Joel Spolsky over at Joel on Software has an excellent article from 2006, called “The Development Abstraction Layer.” The gist of it is that, developers must be abstracted from the distractions of business.
Management’s primary responsibility to create the illusion that a software company can be run by writing code, because that’s what programmers do. And while it would be great to have programmers who are also great at sales, graphic design, system administration, and cooking, it’s unrealistic. Like teaching a pig to sing, it wastes your time and it annoys the pig.
The article is spot on in its advice and ideas. However, I think there is a dangerous trend in game and software development- well, let’s not call it a trend, as it is more like an industry standard- that developers are over abstracted, and become isolated. What starts out as the sane and desirable abstraction Joel describes has morphed into a management-heavy, control of information you find in many of today’s large studios. They are manifested by Project Managers.
The job of project management is to be a key component of the ‘Development Implementation Layer,’ the substructure Joel describes that takes care of all the non-programming business needs. Project managers keep track of schedules. That means, they need to make sure things happen when they are supposed to happen, whether it is the delivery of a feature from your team or (more importantly) other teams, an IT request, or that corporate is getting those licenses for that software we requested.
This really just involves speaking to people and other teams, and writing a schedule for everything (even if, because they lack production skills, they can’t actually change the schedule). And since they’re doing all that anyway, why bother having the developers do any of this? And as long as I’m here, why don’t I just speak for/as the team?
Isn’t that just the evolution of abstracting distractions?
So what you get are meetings composed 50% of project managers, and a loss of communication between departments. You never get feature requests or bugs directly, they all have to be routed through the developer/tool user/QA, to their PM, to your PM, and then probably through your lead, before it gets to you (if it does at all). No one from another department is allowed to go to you with a question directly (unless they know you and can just ask you in person or over IM), even if it is a question that you can answer in seconds- it is routed through two project managers and maybe a lead.
This is really just the Law of Leaky Abstractions in effect. Except written by a programmer who is really fond over over-abstracting everything. You are forced to use an over-abstracted framework, which only gives you a few ways to change things in a complex underlying system. Except there’s no way to abstract some of what I need it to do, or what it needs of me, so I end up having to jump through extra hoops to add two numbers in a place where the framework won’t let me but I know it is what I want to do and it makes sense.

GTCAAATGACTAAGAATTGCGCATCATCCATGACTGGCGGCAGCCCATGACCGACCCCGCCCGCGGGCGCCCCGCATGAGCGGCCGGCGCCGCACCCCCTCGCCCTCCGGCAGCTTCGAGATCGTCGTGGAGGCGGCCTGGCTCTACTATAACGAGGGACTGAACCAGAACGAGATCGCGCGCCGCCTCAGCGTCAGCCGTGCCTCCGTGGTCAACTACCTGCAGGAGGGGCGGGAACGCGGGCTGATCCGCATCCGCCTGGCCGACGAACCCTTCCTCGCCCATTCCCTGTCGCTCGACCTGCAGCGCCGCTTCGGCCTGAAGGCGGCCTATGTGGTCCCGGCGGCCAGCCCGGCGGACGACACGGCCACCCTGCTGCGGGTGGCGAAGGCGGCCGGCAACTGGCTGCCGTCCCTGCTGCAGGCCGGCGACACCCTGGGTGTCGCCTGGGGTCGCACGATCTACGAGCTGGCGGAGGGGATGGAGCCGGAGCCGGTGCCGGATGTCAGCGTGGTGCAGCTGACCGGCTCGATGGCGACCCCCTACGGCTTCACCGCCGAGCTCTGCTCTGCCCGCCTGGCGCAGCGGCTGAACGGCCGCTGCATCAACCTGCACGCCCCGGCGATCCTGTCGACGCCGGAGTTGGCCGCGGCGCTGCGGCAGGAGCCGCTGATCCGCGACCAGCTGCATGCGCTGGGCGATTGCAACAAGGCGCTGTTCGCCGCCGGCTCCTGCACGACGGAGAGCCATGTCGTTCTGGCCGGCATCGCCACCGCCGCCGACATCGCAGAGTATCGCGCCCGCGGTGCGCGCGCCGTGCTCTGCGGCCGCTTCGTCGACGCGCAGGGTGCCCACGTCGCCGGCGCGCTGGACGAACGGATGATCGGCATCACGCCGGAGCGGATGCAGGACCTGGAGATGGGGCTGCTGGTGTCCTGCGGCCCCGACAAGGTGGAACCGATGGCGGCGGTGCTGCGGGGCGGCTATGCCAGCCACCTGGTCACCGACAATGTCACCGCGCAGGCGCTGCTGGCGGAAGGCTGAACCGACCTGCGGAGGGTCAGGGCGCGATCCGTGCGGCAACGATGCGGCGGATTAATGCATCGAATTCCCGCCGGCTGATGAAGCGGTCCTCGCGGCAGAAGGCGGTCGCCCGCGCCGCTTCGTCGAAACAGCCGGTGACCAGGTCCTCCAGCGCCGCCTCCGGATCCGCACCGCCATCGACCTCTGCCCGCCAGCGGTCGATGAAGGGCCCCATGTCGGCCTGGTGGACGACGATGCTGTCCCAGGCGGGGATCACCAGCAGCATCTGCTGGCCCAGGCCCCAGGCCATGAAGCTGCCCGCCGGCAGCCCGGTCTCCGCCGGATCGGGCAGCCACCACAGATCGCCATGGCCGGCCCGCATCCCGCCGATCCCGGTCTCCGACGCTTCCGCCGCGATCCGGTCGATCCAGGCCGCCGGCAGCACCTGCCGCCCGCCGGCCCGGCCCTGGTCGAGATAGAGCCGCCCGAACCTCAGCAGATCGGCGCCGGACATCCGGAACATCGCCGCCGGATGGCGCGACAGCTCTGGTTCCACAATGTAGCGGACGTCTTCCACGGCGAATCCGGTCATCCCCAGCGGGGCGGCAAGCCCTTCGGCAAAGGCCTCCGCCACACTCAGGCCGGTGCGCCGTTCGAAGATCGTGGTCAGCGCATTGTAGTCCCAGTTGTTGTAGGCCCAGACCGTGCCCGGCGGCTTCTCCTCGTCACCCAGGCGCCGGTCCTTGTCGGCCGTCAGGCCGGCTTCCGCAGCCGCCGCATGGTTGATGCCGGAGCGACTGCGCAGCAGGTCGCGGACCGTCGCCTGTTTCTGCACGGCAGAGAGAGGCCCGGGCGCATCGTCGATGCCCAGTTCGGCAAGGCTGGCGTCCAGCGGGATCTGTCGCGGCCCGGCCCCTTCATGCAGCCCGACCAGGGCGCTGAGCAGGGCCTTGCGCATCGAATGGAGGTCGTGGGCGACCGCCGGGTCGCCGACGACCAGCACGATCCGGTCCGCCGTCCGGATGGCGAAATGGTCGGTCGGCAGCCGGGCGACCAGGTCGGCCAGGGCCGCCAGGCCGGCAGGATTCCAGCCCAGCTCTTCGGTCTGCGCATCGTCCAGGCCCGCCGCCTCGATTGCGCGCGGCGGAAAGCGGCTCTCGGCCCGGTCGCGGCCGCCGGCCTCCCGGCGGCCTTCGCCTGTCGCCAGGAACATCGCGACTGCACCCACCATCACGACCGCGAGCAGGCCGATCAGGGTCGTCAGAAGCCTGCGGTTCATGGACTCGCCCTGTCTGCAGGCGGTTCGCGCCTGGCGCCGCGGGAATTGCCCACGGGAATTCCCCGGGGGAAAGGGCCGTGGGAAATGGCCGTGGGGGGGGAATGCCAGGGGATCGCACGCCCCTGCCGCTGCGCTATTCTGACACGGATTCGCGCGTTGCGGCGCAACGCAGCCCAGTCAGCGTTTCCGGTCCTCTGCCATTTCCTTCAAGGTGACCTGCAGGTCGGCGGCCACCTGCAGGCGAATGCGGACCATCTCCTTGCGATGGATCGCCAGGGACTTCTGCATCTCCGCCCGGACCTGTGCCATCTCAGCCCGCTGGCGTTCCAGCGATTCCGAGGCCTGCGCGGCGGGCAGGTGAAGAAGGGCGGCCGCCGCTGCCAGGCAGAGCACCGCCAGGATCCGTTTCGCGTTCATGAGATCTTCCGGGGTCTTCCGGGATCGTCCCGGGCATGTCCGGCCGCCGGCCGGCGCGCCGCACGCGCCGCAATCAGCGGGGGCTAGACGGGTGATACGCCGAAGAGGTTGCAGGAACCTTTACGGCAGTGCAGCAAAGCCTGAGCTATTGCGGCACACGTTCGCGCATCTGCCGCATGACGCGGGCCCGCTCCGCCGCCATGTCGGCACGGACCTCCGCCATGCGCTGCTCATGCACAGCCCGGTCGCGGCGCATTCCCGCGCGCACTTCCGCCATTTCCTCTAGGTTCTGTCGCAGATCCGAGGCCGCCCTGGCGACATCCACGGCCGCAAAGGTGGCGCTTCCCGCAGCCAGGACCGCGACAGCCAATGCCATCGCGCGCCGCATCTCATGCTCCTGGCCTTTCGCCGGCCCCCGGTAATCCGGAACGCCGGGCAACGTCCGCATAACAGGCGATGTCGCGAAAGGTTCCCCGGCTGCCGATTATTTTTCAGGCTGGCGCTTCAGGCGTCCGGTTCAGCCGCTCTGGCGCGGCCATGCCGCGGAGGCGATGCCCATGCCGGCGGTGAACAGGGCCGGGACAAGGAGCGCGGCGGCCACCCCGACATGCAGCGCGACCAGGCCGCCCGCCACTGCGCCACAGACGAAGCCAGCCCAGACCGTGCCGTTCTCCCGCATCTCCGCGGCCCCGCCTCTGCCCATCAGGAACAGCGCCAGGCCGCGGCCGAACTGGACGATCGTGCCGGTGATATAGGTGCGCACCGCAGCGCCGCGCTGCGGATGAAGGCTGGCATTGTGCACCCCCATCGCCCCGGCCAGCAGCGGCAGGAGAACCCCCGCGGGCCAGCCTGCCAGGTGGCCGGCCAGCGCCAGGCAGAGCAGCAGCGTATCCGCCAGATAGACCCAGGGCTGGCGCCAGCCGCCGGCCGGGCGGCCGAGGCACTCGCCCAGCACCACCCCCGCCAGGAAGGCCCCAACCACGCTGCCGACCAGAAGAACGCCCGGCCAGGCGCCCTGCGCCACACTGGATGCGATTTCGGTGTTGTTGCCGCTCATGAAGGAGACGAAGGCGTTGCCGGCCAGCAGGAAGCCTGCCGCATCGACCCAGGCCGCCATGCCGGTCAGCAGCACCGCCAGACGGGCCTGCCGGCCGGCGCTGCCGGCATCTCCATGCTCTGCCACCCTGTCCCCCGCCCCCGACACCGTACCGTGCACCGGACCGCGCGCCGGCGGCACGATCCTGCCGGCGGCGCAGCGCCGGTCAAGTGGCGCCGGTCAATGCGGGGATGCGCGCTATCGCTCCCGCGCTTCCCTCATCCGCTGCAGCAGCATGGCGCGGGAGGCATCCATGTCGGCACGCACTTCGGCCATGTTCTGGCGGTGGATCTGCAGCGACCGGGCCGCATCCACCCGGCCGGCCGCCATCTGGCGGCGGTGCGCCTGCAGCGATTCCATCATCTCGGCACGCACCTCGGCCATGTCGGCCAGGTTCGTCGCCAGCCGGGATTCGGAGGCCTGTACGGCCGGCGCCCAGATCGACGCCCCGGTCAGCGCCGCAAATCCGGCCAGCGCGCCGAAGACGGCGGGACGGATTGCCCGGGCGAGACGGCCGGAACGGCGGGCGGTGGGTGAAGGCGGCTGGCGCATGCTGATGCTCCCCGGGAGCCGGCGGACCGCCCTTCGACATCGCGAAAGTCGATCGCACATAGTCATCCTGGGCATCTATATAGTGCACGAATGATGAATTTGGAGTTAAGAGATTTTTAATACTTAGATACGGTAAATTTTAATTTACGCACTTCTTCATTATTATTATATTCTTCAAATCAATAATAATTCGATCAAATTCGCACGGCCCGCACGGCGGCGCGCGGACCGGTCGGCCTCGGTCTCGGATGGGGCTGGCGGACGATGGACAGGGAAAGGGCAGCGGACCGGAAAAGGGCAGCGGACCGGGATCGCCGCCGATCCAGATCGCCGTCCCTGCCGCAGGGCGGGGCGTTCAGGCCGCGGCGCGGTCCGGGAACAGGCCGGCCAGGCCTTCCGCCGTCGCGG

Project management is something like that. Their abstractions are fundamentally leaky. Or maybe not. Maybe they are actually valves that need to expunged, but project management doesn’t have a bucket and doesn’t want to disturb you by asking for yours, even though you’re going to have to mop the fucking floor anyway.
Obviously these over-abstractions don’t work. We need to discuss with other teams, coordinate schedules because it influences how we work, and we can’t just have one lead alongside a PM stand in for three, four, or a dozen developers. If we don’t have a direct line to our customers, we’re going to be ineffective. And a direct line doesn’t mean an open door at all hours, or a pager that goes off whenever a tool crashes. It means, we need to have all information about what can potentially impact what we are working on and will need to work on. We don’t need to respond to every piece of info, or read it every day, but we need to have it and filter it ourselves- having a few people control all information is a recipe for disaster.
But large studios do exactly that anyway. PMs are there to abstract, but end up isolating. It isn’t a PM’s job to decide what I need to know about what someone else is working on, and it sure as fuck is not a PM’s job (or a lead’s job, for that matter) to filter out customer feedback on the code I write and maintain. It is their job to make sure I know my priorities and schedule, and that’s about it.